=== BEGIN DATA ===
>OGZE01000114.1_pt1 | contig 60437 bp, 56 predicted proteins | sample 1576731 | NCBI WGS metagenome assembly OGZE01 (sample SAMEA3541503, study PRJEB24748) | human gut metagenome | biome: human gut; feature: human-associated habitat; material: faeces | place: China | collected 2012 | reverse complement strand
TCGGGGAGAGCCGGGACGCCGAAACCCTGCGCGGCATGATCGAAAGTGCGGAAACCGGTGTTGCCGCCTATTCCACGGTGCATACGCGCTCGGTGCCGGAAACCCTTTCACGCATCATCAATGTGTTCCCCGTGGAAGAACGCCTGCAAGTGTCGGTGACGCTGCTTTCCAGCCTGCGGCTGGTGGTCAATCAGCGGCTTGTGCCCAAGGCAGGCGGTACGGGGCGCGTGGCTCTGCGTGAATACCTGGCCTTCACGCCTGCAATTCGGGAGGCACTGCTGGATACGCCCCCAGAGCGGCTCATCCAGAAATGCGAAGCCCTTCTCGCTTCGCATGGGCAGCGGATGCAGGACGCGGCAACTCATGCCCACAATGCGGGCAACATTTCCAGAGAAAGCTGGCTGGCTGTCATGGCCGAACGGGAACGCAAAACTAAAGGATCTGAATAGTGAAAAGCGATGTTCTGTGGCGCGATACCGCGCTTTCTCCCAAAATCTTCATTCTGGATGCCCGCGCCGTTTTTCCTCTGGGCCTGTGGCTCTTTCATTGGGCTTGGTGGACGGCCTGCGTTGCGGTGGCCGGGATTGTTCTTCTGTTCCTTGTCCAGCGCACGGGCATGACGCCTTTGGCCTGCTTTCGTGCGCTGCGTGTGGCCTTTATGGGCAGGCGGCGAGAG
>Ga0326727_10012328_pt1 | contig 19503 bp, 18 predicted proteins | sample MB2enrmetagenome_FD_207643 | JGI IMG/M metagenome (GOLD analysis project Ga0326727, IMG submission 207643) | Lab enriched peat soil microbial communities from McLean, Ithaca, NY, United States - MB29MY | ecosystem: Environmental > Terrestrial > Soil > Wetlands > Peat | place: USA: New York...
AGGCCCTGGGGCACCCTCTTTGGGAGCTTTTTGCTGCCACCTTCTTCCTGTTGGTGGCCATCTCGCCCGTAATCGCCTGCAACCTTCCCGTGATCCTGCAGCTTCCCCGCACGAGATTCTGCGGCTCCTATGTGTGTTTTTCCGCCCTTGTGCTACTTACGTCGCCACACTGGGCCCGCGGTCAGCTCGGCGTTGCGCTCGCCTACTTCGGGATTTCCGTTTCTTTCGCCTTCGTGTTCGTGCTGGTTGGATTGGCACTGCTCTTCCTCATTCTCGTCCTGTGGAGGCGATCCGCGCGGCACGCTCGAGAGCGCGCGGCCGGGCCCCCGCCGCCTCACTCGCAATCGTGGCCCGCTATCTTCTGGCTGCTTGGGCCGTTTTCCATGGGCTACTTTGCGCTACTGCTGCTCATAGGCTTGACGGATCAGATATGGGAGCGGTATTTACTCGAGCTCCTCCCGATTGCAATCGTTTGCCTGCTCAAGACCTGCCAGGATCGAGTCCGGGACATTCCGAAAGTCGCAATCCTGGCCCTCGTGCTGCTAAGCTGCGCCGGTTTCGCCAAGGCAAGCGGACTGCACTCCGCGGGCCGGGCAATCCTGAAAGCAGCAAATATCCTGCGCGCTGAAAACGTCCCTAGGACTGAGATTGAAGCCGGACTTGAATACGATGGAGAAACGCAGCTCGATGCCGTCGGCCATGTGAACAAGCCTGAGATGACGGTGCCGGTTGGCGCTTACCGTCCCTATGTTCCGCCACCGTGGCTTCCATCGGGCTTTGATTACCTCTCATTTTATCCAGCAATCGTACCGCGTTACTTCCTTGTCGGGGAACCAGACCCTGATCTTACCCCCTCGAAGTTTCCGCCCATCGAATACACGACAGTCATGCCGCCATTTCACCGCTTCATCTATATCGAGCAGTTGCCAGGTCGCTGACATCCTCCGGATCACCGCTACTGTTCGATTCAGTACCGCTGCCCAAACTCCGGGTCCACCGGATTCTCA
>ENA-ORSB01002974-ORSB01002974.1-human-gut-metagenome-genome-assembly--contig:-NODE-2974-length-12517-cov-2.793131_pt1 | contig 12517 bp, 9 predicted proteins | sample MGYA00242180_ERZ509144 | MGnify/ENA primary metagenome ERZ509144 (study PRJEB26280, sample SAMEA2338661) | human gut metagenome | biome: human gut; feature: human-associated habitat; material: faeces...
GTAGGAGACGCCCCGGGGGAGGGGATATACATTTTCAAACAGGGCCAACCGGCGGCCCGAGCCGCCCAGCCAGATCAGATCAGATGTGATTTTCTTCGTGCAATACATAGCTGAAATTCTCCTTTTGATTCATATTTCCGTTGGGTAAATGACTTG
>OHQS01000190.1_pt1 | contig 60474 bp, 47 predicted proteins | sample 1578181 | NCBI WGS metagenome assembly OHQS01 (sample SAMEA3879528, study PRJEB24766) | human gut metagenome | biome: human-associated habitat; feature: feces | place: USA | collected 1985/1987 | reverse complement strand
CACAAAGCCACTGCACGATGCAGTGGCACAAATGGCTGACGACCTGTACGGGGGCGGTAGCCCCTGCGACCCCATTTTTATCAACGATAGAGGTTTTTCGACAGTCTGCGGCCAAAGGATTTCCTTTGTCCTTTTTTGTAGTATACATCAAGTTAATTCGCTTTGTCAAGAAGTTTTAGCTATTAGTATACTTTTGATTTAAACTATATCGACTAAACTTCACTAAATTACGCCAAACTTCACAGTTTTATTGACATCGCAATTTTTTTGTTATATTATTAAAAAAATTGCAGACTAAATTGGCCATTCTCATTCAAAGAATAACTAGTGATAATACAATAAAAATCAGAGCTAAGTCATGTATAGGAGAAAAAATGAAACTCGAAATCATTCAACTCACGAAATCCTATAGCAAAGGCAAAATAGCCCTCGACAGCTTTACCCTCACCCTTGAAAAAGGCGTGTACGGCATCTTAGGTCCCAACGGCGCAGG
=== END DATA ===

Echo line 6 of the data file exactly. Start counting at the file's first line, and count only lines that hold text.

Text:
GTAGGAGACGCCCCGGGGGAGGGGATATACATTTTCAAACAGGGCCAACCGGCGGCCCGAGCCGCCCAGCCAGATCAGATCAGATGTGATTTTCTTCGTGCAATACATAGCTGAAATTCTCCTTTTGATTCATATTTCCGTTGGGTAAATGACTTG